Sunday night’s Green Inaugural Ball was a big, swanky, Technicolor affair at the Newseum that included Vice President Joe Biden, a celebrity chef behind the food (Wolfgang Puck), and music by Will.i.am.
On Monday night, the smaller, lower-key Environmental and Clean Energy Inaugural Ball unfolded at Georgetown’s Sequoia restaurant.
But what it lacked in Will.i.am, the smaller of the two environmental balls made up for in yes-we-can.
President Obama’s green energy team all said, in essence, that Obama really, really meant it when he vowed to make climate a major focus in Monday’s inaugural speech.
“We need to make sure that we tackle climate change in these next four years and this president is going to do it,” Interior Secretary Ken Salazar, wearing his traditional ten-gallon hat and bolo tie, told the crowd Monday night.
“We are going to lift our game in the interlocking challenges of climate change and energy,” said John Holdren, who is Obama’s top science adviser.
“Energy and climate policy are going to be a top priority,” said Heather Zichal, the top White House energy and climate aide.
The event was hosted and sponsored by an array of renewable energy industry organizations, companies and advocates.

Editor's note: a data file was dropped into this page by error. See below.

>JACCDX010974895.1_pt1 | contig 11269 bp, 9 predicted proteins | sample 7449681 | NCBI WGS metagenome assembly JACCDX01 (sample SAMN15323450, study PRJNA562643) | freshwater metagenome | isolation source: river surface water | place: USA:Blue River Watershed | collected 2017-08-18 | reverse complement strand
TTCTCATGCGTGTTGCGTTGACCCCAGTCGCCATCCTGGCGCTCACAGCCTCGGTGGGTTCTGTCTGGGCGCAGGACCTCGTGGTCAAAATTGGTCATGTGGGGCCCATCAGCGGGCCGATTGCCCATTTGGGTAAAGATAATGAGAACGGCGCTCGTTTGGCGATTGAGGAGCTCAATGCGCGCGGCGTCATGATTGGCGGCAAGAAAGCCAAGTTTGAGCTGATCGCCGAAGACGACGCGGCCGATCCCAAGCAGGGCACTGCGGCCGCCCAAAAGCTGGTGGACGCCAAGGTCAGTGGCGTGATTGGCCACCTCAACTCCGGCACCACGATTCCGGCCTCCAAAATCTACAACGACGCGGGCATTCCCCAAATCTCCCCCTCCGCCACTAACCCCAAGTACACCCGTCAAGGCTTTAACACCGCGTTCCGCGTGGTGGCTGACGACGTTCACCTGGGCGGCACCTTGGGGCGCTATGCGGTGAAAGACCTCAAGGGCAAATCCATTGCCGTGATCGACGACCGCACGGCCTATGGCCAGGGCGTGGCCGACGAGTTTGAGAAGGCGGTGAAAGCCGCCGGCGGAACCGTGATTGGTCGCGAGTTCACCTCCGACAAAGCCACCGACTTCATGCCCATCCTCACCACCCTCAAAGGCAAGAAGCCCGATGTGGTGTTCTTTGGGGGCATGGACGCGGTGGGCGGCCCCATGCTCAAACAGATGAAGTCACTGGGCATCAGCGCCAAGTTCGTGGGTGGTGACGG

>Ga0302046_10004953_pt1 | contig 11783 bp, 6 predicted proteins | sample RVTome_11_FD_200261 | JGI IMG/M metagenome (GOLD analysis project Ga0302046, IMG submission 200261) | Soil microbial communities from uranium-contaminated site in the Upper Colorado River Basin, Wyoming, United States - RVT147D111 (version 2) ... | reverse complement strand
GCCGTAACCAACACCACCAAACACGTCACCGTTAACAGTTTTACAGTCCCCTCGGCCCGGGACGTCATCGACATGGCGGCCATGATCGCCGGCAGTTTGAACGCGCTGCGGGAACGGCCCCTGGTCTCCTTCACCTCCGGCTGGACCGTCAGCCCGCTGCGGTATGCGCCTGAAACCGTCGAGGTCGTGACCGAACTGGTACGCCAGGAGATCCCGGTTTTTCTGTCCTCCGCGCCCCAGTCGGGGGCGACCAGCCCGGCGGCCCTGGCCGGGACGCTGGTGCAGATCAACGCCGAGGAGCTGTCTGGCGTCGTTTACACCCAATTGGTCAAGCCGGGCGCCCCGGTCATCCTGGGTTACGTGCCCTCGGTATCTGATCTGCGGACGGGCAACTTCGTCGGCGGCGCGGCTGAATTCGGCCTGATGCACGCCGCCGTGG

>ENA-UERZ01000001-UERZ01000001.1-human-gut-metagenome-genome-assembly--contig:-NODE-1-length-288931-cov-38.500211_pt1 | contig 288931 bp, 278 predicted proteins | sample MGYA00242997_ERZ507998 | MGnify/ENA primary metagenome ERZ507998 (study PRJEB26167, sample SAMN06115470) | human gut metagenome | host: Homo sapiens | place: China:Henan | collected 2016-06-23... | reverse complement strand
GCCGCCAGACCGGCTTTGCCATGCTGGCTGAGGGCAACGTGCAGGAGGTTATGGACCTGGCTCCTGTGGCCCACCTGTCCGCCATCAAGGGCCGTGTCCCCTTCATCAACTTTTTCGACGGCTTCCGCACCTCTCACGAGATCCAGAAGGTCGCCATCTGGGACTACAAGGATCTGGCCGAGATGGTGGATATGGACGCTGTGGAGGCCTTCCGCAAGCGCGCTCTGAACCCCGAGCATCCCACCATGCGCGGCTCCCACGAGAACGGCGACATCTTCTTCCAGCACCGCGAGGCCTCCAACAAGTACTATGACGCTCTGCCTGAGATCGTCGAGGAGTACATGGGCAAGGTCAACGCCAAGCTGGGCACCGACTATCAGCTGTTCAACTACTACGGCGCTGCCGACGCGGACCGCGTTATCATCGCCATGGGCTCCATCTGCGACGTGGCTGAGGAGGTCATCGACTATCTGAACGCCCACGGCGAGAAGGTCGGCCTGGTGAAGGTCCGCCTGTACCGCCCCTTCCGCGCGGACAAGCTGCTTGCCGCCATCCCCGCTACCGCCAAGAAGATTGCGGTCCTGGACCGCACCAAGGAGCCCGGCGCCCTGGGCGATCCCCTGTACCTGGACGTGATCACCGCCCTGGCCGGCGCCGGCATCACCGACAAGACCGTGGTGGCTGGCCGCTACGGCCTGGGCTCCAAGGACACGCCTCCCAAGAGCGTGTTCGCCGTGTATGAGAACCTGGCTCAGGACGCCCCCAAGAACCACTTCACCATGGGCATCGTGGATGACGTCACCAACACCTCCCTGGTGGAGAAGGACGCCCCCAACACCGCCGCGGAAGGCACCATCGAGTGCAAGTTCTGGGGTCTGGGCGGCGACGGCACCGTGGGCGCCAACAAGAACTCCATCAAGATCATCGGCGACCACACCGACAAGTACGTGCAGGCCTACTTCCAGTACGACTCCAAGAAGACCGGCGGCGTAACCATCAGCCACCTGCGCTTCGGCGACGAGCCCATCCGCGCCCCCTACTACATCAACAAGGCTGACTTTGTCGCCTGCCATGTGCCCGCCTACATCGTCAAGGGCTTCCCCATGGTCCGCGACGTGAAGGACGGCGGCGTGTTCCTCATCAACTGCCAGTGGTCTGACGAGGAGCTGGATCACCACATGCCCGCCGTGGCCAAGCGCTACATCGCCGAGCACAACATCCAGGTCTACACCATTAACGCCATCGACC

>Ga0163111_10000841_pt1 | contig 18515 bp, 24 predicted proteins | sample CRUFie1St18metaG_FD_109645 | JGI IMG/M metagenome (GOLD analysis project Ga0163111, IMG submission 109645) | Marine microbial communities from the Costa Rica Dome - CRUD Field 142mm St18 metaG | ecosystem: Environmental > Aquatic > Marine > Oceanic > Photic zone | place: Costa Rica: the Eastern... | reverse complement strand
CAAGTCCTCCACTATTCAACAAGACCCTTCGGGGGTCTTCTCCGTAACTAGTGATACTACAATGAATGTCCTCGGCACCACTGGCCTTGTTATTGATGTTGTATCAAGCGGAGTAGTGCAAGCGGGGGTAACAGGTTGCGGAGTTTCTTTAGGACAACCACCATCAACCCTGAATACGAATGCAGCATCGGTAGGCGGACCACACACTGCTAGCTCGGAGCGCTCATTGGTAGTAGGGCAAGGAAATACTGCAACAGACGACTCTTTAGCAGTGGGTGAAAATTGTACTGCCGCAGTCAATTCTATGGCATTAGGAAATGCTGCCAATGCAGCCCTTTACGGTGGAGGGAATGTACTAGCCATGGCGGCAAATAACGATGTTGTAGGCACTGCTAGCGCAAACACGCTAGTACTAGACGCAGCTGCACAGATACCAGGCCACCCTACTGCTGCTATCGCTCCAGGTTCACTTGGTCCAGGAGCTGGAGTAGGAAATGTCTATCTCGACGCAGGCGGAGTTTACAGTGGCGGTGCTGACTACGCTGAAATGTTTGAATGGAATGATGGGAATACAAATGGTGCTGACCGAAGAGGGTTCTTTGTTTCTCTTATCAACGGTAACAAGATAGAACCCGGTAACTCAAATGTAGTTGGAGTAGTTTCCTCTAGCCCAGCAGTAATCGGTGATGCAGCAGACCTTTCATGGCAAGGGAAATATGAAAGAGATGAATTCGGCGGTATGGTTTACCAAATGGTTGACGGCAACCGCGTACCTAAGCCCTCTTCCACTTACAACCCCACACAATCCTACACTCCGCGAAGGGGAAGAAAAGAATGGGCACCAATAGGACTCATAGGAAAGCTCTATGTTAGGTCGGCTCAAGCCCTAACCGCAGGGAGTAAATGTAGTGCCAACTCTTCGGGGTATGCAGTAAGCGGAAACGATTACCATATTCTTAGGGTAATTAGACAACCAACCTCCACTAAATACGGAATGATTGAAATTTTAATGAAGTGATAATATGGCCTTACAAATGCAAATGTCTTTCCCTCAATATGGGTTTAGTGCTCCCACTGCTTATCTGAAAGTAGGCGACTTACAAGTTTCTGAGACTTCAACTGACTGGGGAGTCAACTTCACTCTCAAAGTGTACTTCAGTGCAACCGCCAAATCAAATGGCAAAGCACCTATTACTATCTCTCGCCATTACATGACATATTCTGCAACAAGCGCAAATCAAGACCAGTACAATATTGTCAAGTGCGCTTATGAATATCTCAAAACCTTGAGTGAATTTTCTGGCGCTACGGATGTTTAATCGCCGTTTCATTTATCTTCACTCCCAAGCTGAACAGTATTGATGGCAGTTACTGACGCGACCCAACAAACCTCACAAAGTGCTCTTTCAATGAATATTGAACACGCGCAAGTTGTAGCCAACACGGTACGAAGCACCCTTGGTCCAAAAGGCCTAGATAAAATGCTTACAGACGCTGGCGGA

It was probably on the wonkier side of the inaugural ball spectrum.
A sample of the applause lines:
“On public lands alone, we have already permitted 10,400 megawatts of renewable energy power in the United States,” said Salazar, who is stepping down in March.
“We are going to achieve the President’s goal of reducing greenhouse gas emissions by 17 percent by 2020,” Zichal told the crowd.
Other speakers included Federal Energy Regulatory Commission Chairman Jon Wellinghoff, Navy Secretary Ray Mabus, and Energy Secretary Steven Chu.
Obama administration officials have touted several first-term policies like substantially toughening auto mileage standards, but the administration also faced setbacks on climate change and energy, including the collapse of emissions-capping legislation in Congress.
The president has yet to fill in the details of his second-term climate agenda.
Climate advocates are pushing for several executive actions. Among them: Environmental Protection Agency's establishment of carbon emissions standards for existing power plants.
“I think it is quite likely that we will see that,” Holdren, the science adviser, told The Hill.
Zichal, asked after her remarks when Obama would provide specifics on his second-term climate plans, declined to tip the White House’s hand.
“I am not going to get in front of my boss on this one,” Zichal told The Hill Monday night. “I think you will, in due time, see a really aggressive agenda on the energy and climate initiative in line with what the president talked about today.
“I think you will hear more detail about what [Obama] wants to do in the State of the Union [speech],” Salazar told reporters.